Plate to Pixel by Helene Dujardin. Digital Food Photography & Styling.
I have had the book with me for some months now and after I reviewed Fine Art Wedding photography and The Luminous portrait, I decided to dig out the other photography books I own and review them as well – great excuse to create self-learning photography assignments as well. At the end of the review I have also posted the best images from my food photography practice sessions over the last week and links to those blog posts. Here are some images from the book alongwith some of my favorite parts.
Above : a photograph of the author and the introduction starting with “Follow your heart, but be quiet for a while first. Ask questions, then feel the answer. Learn to trust your heart. – Anonymous” Helene talks about her love for food and food photography throughout the book. The book seems to have been written by a person who simply loves what she does and loves to share how she does it. The language is simple and the book is for photography beginners who don’t know clearly what aperture and shutter settings are & would like to start and then up their food photography game.
The book is full of gorgeous photographs from Helene’s portfolio and blog alongwith little notes of her camera settings and some detail about the shot. The Table of contents itself will give you an idea of how extensive the book really is. While I did not need the lessons on aperture and shutter speeds, it is nice to read how Helene puts it. Could not be possibly simpler than this.
At the end of the introduction, Helene says, “The more you know and learn about your camera, light, composition and styling, the more capable you’ll be to get the most out of your camera gear and photography work. Your recipes are important to you and your family. Let your photography capture that spirit. Learn, play, enjoy the process!”
The first chapter, Photography Basics, starts with “Photography is the method of recording the image of an object through the action of light, or related radiation, on a light-sensitive material. The word is derived fro the Greek word ‘photos’ (which means light) and ‘graphein’ (which means, to draw). – Encyclopedia Britannica”. In the second chapter, Helene talks about camera settings and modes.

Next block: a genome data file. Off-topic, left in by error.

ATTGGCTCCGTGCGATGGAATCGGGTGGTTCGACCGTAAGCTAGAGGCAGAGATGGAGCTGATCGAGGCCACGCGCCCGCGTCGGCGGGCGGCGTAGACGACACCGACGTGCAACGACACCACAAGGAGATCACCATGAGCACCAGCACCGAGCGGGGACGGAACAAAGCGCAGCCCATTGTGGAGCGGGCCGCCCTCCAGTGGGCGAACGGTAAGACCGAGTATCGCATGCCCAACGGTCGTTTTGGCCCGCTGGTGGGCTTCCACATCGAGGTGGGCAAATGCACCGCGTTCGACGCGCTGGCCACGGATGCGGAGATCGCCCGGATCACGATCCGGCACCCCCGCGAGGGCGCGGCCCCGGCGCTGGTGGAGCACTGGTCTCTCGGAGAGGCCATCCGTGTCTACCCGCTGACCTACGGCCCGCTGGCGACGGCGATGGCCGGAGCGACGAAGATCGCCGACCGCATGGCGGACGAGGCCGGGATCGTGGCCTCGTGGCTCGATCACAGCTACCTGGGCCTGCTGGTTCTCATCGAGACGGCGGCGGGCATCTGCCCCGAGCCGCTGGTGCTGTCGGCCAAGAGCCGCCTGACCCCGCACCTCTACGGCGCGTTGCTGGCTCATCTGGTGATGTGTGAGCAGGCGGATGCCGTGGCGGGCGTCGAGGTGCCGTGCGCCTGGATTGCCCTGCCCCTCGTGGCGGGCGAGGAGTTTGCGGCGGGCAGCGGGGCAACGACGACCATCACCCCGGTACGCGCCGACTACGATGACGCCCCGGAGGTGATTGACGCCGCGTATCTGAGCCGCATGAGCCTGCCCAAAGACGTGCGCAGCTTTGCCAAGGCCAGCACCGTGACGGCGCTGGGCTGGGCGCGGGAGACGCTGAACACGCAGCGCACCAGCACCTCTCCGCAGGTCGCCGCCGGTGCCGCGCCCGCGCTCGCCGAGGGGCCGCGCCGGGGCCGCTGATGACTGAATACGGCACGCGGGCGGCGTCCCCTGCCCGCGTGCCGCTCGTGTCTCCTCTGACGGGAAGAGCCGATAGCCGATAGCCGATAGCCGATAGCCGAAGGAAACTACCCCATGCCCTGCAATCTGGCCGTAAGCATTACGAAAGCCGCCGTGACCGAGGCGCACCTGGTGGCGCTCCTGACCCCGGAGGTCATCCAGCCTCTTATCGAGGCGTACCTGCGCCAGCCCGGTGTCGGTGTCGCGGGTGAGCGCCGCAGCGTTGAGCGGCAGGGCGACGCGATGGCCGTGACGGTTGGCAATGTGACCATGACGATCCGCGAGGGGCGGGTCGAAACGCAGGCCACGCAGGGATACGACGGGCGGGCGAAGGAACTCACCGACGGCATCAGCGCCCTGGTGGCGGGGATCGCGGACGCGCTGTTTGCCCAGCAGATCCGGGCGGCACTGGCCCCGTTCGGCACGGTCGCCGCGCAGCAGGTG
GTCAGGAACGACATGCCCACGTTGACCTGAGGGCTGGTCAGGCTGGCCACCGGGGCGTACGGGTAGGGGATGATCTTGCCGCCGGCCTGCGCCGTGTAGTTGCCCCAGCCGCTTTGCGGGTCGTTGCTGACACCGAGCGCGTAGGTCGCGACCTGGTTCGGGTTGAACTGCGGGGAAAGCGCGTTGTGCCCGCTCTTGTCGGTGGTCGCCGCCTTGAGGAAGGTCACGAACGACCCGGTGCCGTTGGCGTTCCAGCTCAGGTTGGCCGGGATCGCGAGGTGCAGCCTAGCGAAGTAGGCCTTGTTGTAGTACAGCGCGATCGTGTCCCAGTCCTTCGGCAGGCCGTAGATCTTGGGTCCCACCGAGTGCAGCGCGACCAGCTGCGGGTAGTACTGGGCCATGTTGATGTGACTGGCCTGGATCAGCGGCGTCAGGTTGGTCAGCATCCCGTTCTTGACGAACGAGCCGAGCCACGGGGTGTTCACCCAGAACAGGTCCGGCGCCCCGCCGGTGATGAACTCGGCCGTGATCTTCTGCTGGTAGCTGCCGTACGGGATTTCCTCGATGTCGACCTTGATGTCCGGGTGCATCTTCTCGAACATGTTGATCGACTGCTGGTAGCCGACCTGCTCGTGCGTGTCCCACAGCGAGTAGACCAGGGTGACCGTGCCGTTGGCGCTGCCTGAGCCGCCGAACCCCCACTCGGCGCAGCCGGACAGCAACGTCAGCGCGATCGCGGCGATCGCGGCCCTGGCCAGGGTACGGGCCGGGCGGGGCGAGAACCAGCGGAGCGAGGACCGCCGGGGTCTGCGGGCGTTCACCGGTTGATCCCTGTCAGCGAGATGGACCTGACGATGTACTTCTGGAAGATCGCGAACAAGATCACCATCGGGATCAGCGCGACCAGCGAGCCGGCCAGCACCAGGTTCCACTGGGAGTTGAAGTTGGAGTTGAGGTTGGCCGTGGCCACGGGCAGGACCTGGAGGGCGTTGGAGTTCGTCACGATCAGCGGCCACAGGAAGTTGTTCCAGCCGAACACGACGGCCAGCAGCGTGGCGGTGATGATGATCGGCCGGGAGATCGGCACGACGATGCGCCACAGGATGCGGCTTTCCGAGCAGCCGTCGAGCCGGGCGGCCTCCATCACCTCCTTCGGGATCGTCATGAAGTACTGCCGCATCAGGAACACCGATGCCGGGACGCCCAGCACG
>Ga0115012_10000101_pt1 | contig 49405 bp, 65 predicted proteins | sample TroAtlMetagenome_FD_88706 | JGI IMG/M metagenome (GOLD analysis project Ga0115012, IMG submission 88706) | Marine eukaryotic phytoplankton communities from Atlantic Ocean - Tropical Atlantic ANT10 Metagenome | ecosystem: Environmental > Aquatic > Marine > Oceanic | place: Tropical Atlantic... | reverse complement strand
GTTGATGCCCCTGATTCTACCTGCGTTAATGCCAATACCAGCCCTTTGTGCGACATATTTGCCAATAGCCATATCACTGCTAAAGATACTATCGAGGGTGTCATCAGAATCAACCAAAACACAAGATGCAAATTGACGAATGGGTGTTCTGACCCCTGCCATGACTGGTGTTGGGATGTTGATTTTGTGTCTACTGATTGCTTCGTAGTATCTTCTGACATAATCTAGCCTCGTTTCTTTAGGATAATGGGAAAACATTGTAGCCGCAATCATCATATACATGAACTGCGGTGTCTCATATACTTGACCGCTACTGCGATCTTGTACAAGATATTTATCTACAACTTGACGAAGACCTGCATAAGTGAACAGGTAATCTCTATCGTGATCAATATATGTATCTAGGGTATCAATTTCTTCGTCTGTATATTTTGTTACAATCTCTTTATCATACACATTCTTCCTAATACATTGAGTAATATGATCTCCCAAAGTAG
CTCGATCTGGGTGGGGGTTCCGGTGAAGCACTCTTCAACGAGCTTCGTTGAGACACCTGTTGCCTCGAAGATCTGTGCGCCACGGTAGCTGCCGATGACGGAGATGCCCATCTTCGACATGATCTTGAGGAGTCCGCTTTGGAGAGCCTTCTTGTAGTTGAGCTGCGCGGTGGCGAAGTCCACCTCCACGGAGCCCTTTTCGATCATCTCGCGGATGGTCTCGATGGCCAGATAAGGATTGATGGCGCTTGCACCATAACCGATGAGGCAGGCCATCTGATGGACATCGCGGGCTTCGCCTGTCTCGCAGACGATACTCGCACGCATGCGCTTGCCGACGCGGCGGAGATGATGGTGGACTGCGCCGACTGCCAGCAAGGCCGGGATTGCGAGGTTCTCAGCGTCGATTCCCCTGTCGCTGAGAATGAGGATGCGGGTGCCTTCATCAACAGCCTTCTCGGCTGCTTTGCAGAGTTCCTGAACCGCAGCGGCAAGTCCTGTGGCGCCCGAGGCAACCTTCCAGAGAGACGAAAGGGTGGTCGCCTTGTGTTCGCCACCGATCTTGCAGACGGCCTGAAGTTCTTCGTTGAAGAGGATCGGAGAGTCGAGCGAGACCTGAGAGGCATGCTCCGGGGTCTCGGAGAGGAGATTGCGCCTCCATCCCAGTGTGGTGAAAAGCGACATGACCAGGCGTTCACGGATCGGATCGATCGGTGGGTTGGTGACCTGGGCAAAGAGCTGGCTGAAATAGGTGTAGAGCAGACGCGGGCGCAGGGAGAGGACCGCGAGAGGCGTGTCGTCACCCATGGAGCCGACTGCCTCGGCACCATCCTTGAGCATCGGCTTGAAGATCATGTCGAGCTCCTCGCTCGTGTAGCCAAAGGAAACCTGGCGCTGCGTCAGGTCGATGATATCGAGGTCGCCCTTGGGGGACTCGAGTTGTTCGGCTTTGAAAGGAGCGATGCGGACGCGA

The third and fourth chapters are related to light. Helene talks about natural light photography as well as artificial light photography. She mentions that her favorite is natural light photography but sometimes when the situation isn’t perfect for natural light photography, she has taught herself to use artificial lights as well.
The gorgeous sorbet image above enticed me into not only making my very first sorbet but also photographing it.
Throughout the book, Helene has also shared some images of her setup and studio at her own home where she produces her lovely images. An excerpt from the end of the chapter on artificial light photography, “No matter what, always consider how you are going to diffuse the light source – by directing it away from your food. Explore different ways to bounce the light to reduce shadows, and see how much or how little you want that effect in your shot. Discover techniques of your own to manage the light around you. Never stop exploring!”
The next chapter is about Composition where Helen gives us various insights on how she “sees”. “Composing a photograph of food is so much more than setting your dish and props on a work area, holding your camera and taking pictures. I don’t mean its’s much more difficult or more daunting; it’s actually much more exciting!” Her energy is palpable throughout the book.
The next chapter is called “Setting Up for Capture” and this is how it starts, “A lot of people, especially budding food photographer, seem to think that the first steps to creating great food photography is composing and styling. As I mentioned in the previous chapter, it’s helpful to start thinking about these two important elements before you begin your set up, but composition and styling should not come first in your planning. Nor should they come last.”
The following chapter on styling also gives some great insight into Helene’s process. While the ideal thing would be for me to be able to attend one of her workhshops, that isn’t a realistic notion for now – my being in India. The closest I can get to that is this book. In this chapter, Helene talks about how she uses herbs and spices, nuts, fruits and vegetables and bread, etc. in her images. Various types of dishes and food are mentioned with briefs about how to deal with them.
Helene also gives details of what she does with her images once she has taking the picture and uploaded it onto her computer. The chapter is called “After Capture”. It briefly looks at software, hardware, workflow, post-production, backup and storage.
There are some spelling errors in the book’s text and some grammatical mistakes but nothing dampens the spirit with which it has been compiled. It’s a complete start-to-finish book to teach the basics of food photography and I would recommend it to my friends who cook so well but complain about producing terrible images. If I had to recommend one book to those friends to improve their food photography for their blogs and websites, Plate to Pixel by Helene Dujardin would be it.
The following are some of my favorite images that I produced as I was reading this book. More about Helene Dujardin : on Twitter @HeleneDujardin her portfolio website and her blog. The Tartelette blog is where I was first introduced to Helene’s work.
This is the final blog post in the food photography series. Earlier, there was the Cool Summer Drink : Oranges & Mint, Watermelon Sorbet & Juice, Bell Pepper Salad, Mango Milkshake, Apples, Caramel Apple Cake and Pomegranates.